Yesterday JG and I took our younger daughter out for her first ride in our new fishing boat, a 19 footer with a fairly powerful four stroke engine, huge for a family that started out with a canoe, progressed to a skiff with two oars and thence to a 12' aluminum boat with a 12 hp motor. We've moved to the bigger boat so that we can handle the Rideau Canal system, most often the series of the three Rideau lakes which are big enough that a strong breeze puts up quite a chop, enough to have made us very nervous in the smaller craft.
Anyway, yesterday was sunny and hot and the YD had a day off so we launched ourselves off into lower Rideau with the plan of putting up to Westport for lunch, having a swim and getting YD back to the dock in time for her to make the city for a late dinner party. The YD and I were dressed in bathing suits, slathering each other in sunscreen, and her father was in long pants, sleeved shirt and one patch of zinc cream on his nose. It was gorgeous on the water -- one of the hazy summer days that memory insists entire summers were made of, long ago. But there was a good stiff breeze up and enough chop that we couldn't spot any loons.
The YD has only been upstream on the Rideau Lakes once, so she was bowled over by the opulence of the cottages and homes that line the shore pretty well everywhere except the Provincial Park at Murphy's Point. Some of the buildings are manicured mansions, with rock gardens, pots of flowers on the docks and two or three expensive power boats and Seadoos moored at massively hardened shoreline walls. Others are almost hidden in trees and look more like old fashioned summer places; the YD did a running evaluation of the ones she liked. Even the islands have cottages and those are the ones I covet. First point of difference with the YD who believes that the motor noises of passing boats would drive her demented. But there are a lot we would both love to have. Except for the fishermen, we had the lake pretty well to ourselves and could dawdle along looking everything over.
It always puzzles me that there are not more sail boats -- we see a fair number of them moored but on a perfect sailing day we only saw two out taking advantage of it. There were some power boats pulling inflatable rafts with squealing kiddies in them, however. This seems to be the latest fad and to have replaced the water skiers almost entirely. No jet boats, thanks be. When the YD and I both said that we could not see the fun in the wretched things, JG answered that it's a guy thing. Power! Speed! Noise! As for us, we ride in the motor boat because JG loves it and the best thing about this new one is that it has the quietest motor I have ever known.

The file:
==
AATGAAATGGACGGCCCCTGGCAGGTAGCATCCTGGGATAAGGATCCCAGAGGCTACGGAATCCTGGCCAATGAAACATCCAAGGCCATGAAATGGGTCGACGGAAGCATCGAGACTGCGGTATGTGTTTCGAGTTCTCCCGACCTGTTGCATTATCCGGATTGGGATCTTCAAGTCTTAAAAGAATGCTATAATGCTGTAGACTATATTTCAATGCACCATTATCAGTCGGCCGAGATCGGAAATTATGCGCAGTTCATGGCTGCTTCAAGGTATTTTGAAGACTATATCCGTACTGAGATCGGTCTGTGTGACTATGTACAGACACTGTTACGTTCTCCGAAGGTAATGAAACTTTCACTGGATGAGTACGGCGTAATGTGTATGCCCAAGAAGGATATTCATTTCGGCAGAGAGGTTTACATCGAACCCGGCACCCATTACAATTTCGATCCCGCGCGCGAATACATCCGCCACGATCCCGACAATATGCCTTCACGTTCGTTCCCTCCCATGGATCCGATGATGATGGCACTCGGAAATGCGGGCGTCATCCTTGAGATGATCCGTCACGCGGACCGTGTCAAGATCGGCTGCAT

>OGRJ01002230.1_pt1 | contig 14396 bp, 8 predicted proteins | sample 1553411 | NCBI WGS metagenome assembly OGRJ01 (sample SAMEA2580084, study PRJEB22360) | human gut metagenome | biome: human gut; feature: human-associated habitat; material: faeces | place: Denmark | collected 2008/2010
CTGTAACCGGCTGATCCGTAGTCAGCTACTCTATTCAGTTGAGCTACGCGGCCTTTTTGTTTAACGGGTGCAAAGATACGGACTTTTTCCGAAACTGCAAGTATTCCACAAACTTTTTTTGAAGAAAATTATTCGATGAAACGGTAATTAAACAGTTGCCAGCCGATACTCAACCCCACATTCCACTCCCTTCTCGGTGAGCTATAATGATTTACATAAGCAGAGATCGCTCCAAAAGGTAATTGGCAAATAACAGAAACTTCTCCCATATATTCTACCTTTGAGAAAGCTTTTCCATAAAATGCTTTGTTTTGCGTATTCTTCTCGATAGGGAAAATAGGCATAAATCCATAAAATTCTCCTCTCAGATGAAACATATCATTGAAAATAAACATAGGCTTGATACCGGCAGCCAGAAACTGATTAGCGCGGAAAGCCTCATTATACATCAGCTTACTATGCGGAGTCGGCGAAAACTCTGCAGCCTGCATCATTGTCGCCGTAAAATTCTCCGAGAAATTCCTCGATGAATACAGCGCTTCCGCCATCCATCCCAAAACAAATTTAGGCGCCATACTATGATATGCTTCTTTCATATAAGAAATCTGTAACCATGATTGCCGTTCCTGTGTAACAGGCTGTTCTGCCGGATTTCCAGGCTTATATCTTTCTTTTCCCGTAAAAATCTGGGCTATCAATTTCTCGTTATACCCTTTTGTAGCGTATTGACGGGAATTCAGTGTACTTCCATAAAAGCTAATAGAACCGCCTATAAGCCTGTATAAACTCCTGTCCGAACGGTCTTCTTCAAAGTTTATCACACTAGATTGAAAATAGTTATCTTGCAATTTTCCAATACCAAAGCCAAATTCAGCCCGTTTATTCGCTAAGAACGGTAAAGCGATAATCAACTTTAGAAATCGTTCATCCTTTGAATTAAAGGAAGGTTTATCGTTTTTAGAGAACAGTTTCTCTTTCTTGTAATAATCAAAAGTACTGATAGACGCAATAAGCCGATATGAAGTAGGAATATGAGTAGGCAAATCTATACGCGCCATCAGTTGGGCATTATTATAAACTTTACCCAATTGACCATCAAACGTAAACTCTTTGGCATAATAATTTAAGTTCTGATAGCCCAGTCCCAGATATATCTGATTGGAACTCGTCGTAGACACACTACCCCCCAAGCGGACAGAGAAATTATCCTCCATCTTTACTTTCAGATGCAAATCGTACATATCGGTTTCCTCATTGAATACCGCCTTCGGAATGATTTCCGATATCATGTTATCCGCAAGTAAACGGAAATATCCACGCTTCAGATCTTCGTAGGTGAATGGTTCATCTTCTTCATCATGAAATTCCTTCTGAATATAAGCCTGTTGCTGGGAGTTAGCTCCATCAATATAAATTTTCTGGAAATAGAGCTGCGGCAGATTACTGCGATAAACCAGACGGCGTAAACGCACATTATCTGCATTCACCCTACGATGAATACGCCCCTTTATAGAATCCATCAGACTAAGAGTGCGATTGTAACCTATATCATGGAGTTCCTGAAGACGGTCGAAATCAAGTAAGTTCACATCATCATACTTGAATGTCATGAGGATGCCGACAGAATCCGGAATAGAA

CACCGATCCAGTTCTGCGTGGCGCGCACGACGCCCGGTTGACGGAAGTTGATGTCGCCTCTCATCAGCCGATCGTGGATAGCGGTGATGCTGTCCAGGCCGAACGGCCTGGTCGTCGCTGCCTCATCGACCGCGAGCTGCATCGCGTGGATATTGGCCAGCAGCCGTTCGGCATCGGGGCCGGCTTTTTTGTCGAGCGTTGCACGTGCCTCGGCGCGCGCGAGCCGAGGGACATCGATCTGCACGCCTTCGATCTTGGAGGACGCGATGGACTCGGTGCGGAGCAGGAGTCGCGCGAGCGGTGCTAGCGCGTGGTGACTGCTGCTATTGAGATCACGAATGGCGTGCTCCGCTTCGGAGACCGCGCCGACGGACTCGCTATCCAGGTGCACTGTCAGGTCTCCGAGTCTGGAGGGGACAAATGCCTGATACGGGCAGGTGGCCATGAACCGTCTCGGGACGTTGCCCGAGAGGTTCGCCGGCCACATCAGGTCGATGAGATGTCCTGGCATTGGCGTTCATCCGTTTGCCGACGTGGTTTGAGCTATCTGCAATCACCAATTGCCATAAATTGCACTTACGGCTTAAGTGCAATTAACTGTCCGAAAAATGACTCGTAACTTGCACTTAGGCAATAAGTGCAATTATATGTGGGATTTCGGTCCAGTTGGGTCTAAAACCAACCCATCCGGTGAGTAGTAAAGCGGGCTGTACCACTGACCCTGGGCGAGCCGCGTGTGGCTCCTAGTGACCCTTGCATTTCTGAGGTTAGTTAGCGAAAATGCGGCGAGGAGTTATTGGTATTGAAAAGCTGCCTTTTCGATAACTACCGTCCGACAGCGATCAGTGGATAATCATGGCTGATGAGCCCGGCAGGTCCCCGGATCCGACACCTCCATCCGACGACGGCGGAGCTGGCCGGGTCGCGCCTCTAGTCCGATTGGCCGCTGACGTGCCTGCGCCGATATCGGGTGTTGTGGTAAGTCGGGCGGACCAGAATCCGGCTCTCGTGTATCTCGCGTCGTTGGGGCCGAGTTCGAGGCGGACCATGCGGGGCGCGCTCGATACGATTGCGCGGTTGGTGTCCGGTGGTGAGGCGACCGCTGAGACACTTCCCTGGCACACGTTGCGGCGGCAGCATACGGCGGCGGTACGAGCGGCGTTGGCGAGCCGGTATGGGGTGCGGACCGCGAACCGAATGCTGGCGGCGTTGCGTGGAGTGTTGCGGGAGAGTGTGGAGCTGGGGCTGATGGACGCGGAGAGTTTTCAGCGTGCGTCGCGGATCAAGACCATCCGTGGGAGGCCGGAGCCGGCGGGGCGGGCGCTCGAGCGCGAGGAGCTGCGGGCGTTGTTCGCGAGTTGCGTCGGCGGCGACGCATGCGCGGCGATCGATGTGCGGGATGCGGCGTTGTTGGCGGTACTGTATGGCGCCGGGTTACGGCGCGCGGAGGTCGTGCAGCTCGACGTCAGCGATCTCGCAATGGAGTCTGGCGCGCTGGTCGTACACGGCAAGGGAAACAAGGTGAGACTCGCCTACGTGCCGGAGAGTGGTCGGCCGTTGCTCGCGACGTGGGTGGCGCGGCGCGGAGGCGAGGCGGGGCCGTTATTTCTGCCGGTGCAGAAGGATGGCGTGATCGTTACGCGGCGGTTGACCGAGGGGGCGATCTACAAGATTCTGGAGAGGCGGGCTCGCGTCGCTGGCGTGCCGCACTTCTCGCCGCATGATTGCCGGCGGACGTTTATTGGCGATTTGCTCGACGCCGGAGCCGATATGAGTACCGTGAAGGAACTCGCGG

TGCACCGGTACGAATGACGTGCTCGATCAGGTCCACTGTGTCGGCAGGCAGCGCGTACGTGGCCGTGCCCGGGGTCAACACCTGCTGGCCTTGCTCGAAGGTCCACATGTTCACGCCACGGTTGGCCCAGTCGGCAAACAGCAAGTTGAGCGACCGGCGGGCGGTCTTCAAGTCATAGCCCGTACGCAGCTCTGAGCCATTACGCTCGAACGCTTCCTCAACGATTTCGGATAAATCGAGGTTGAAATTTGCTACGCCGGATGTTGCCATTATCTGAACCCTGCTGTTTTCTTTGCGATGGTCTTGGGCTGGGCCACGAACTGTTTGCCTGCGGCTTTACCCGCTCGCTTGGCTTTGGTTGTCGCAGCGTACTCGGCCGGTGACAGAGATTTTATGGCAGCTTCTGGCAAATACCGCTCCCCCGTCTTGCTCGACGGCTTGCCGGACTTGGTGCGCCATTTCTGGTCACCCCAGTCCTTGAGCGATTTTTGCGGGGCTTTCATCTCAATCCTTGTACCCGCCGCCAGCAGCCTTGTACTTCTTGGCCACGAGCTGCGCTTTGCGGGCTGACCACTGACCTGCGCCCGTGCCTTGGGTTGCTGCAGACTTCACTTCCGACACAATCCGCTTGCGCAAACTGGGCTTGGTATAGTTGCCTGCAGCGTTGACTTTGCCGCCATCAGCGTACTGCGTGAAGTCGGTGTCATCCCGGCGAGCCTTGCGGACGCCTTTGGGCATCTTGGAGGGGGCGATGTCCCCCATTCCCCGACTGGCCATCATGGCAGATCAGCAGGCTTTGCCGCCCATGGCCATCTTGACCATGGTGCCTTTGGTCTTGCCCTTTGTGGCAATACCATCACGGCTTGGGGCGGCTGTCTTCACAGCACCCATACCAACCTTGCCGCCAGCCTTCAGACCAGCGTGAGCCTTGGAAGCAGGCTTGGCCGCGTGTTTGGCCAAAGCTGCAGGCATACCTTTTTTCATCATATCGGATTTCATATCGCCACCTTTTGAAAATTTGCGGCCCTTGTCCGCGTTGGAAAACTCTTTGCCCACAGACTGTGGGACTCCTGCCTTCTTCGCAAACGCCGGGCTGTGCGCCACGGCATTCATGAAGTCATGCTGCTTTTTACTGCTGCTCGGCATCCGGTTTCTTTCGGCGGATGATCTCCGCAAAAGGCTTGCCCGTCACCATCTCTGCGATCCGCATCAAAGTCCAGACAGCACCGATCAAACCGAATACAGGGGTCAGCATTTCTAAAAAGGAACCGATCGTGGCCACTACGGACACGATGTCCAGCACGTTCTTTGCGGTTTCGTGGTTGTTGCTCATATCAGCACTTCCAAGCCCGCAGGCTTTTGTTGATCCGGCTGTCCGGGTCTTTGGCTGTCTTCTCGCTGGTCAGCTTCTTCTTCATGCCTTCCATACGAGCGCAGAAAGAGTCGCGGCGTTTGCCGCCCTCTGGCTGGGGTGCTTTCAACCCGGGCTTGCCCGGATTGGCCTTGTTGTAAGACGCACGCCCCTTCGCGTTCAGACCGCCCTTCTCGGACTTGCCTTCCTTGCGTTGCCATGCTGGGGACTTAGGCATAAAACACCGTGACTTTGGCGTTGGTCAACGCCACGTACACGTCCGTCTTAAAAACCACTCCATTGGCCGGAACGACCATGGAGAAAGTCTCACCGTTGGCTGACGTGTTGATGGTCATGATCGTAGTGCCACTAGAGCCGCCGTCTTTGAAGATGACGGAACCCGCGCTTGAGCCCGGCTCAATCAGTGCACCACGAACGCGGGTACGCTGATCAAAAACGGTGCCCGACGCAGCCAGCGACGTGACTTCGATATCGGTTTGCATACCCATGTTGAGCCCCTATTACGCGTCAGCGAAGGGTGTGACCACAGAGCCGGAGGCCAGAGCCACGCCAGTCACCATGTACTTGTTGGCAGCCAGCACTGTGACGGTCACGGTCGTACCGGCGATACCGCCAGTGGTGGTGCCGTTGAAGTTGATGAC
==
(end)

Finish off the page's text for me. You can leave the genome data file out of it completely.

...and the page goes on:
When we got to the lock at the Narrows, we lucked into perfect timing as the downstream gate was just opening. The YD hopped out and volunteered to help the lockmaster wind the gate shut, then trotted up to help lift the sluices at the upper end. After that she read all the information boards and chatted to the lock staff, returning just in time to cast off and exit the lock. I am a talk-to-people person, but the YD is even more open. I used to call her 'little friend to all the world' as a small child. She meets everyone with the cheerful assumption that they will respond in kind to a friendly approach and they almost always do. Her blue eyes sparkle, she has an infectious smile and obviously really wants to know the answer to all the questions she eagerly asks. She also speaks her mind -- life has worn me into a more tactful approach, but I often will find myself agreeing with her. We exited to grins and waves and expressions of thanks.
JG was tasked to find us a swimming spot after lunch: deep and in a rocky bay was the YD's stipulation. He tried to locate a lee shore, but his pick ended up in pretty choppy water and the depth finder showed 180', too deep for our anchor rope. So I rolled off and the YD dived off and JG circled while we swam. It was wonderful to be in the water but it was a bit of a problem to swim in it. This was my first swim off this boat as I was not sure I could manage the step and platform re-entry and wanted a helper for my first try. We ended up chasing the boat a bit to get back to it, and I was pretty glad to get my hands on the platform. Getting up was a bit dicey, with my sadly unbendable arthritic knee, but I managed and the YD did a second dive (managing to soak her father in the process) and a second climb back in to assess the difficulty and coach me a bit more. Then we sat and dripped happily for a bit until JG decided that it was time for the YD to drive.
This was hilarious. There were a good number of big boats out by this time so there were a lot of wakes and, with the wind, there were cross waves and it was not the easiest steering job. Whenever we hit a higher than usual line of wash, the YD would wail as she tried to maneuver us through, the wail rising in pitch as we thumped down too hard. Each boat that appeared in front of us elicited a harried series of 'What do I do now's from the YD as she tried to judge her course to pass them. The shrieks and queries were accompanied by an increasingly big grin as her mastery of the task increased. I sat back and loved every minute of this, as the wails and worries expressed exactly how I feel when I have to drive, except that I would be thinking them and not saying them out loud quite as much.
'Dad, he's headed right AT us! What do I do now?'
'Just alter a little to the right, and he should do the same,' says Dad very calmly. 'He's still a long way away.'
'Eep', says daughter, knuckles white on the wheel.
Well worth the price of admission.
We got her back to the dock at exactly the time stipulated, but she waited to see JG drive the boat up onto the trailer, which he did in style with her watching, of course.
I think she had fun, but I know I did.